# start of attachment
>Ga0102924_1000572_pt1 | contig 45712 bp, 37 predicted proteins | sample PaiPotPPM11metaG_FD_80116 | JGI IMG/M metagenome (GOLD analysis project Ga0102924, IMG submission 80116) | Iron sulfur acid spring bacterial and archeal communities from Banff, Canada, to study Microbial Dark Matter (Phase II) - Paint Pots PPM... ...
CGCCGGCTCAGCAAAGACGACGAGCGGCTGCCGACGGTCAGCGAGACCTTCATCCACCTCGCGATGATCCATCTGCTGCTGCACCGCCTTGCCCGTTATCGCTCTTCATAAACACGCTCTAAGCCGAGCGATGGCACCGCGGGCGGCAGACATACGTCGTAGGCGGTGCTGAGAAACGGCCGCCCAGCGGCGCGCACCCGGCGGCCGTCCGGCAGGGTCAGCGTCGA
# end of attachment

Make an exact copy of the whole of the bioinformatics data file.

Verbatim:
>Ga0102924_1000572_pt1 | contig 45712 bp, 37 predicted proteins | sample PaiPotPPM11metaG_FD_80116 | JGI IMG/M metagenome (GOLD analysis project Ga0102924, IMG submission 80116) | Iron sulfur acid spring bacterial and archeal communities from Banff, Canada, to study Microbial Dark Matter (Phase II) - Paint Pots PPM... ...
CGCCGGCTCAGCAAAGACGACGAGCGGCTGCCGACGGTCAGCGAGACCTTCATCCACCTCGCGATGATCCATCTGCTGCTGCACCGCCTTGCCCGTTATCGCTCTTCATAAACACGCTCTAAGCCGAGCGATGGCACCGCGGGCGGCAGACATACGTCGTAGGCGGTGCTGAGAAACGGCCGCCCAGCGGCGCGCACCCGGCGGCCGTCCGGCAGGGTCAGCGTCGA